Episode 33 – Puto, Filipino Steamed Cake

Episode 33
January 16, 2011
Puto, Filipino Steamed Cake

If you saw my previous post on Puto, A study then you already know a lot about my frustrations with this recipe.  For one, I was always raised believing this was a steamed rice cake but it turns out there isn’t a speck of rice flour in it.  In addition, it was one of those recipes I had to find and research myself despite having a Filipino mother.  My sister shared in this frustration so I dedicate this episode and the next episode (coming next week) on kutsinta to her.

If you didn’t happen to read my other post on puto (I recommend that you do, I think it’s interesting… but I would since I wrote it) then let me go ahead and describe puto for you.  Puto is a muffin-like pastry that’s very popular in the Philippines.  It’s has a mild, sweet, dough-like flavor that appeals to most people and because it’s so plain it goes great with almost all dishes, savory and sweet, and is particularly great with barbecue.  In fact, puto-pao is a dish that has meat in the middle of it, similar to Chinese pork buns.  Puto is a very dense dough so don’t expect it to be as light as a pork bun though.  It’s relatively easy to make puto-pao by putting cooked meat into the middle of the batter before steaming.  If all goes well, the puto will rise above and around the meat – as opposed to just rise upward and pushing it out.  It is also common for puto to have cheddar or a similar cheese on top, usually baked in during the last 5 minutes of the steaming process.  I personally can’t stand it when puto has cheese on top, but some people just love it.

Traditional puto has a flavoring added called pandan.  It is a leafy plant and is very common in Asian cooking.  Pandan has a deep nutty and earthy flavor.  Pandan is mostly used in rice dishes or dishes with coconut.  If you can find natural extract grab it while you can.  It seems that it sells like hotcakes.  The artificial flavoring is almost always available.  Both are available in Asian markets, especially Filipino markets.  If you don’t have pandan or don’t want to use it, vanilla extract works just as well.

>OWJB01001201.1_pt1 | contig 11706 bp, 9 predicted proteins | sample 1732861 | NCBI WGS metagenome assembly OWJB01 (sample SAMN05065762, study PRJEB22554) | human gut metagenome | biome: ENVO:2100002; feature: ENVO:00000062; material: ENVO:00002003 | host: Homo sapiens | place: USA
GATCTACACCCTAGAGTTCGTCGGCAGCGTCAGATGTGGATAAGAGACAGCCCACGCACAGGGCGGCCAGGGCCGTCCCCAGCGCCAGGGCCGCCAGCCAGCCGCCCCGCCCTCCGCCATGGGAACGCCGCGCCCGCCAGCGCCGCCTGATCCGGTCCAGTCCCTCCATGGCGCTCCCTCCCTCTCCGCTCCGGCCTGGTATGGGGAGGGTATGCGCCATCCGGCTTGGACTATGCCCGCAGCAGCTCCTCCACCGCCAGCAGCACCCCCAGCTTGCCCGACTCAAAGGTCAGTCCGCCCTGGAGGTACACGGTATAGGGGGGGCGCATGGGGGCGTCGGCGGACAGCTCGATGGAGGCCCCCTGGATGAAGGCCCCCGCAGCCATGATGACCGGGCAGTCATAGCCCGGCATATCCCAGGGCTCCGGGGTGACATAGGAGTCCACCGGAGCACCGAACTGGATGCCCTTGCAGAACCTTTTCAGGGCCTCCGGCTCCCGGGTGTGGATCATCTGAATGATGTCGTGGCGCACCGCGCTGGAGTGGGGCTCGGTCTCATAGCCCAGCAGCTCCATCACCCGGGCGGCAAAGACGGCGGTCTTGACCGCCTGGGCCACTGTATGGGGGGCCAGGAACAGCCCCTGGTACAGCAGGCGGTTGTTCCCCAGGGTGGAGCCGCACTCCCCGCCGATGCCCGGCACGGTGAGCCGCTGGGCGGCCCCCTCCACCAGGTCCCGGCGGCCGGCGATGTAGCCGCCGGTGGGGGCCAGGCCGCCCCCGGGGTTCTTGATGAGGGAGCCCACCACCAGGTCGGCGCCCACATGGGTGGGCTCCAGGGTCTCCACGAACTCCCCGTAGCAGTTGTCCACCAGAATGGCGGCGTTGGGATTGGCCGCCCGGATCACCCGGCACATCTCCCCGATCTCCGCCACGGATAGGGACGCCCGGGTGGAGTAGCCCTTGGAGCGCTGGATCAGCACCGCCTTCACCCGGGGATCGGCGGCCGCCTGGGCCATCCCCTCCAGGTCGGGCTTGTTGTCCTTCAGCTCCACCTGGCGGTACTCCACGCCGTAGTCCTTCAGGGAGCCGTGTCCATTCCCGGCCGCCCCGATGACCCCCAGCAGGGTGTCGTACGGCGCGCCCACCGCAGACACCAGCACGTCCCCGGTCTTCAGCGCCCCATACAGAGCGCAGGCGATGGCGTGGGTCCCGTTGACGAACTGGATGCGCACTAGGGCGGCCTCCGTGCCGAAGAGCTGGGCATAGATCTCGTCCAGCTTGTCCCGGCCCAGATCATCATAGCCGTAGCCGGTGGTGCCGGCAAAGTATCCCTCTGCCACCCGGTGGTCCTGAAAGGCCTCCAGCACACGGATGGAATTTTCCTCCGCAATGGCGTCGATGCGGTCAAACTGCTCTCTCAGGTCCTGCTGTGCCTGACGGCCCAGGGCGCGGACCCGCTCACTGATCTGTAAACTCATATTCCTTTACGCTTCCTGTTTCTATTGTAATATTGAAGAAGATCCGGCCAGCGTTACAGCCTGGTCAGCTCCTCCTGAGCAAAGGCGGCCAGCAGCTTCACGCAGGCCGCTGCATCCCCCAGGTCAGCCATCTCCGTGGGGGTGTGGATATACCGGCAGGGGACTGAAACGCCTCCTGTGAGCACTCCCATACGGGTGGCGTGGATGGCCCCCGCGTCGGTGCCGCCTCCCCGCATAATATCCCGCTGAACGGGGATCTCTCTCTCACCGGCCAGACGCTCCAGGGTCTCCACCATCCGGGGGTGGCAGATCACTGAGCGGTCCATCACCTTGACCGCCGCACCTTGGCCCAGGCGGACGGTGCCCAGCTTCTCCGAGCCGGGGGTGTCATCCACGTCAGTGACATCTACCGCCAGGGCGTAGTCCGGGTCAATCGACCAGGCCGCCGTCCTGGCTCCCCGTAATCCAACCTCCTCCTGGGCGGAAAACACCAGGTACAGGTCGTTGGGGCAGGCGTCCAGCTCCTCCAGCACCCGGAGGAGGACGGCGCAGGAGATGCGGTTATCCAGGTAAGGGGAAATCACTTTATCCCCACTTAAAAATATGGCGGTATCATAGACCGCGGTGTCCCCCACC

One important point I should bring up is that even though puto is steamed, if it soaks up water shortly after the steaming process it will be ruined – oh the irony.  So make sure that after you remove your puto from the steamer, if any water has collected in the cups that you dump it out as soon as you can.  If it is allowed to seep in, you’ll get this mushy ball of goop that is edible but unbelievably unpleasant to eat.  It’s like eating a sponge, every gushy bit bursts with water and the mild flavor is reduced to bland and tasteless.  For the love of puto, don’t let your puto sit in water!

Anyways, the recipe is extremely easy to make (after all it’s nothing more than pancake batter) and steams in just under 25 minutes so I definitely recommend trying it!  Here is the recipe for puto, Filipino steamed cake, and enjoy the video below.  Thanks for watching!

*Update: My dog just loves puto!  I don’t know if it’s necessarily a healthy treat but considering the recipe isn’t anything more than pancake batter I’m sure it couldn’t do much harm!  Thought I would share : )

*UPDATE (2/25/12): A few more experiments have revealed that using coconut milk instead of evaporated milk makes them extra light and fluffy.  Though they don’t have the perfect dome shape the flavor and texture is amazing.  Here’s a picture I took with my phone.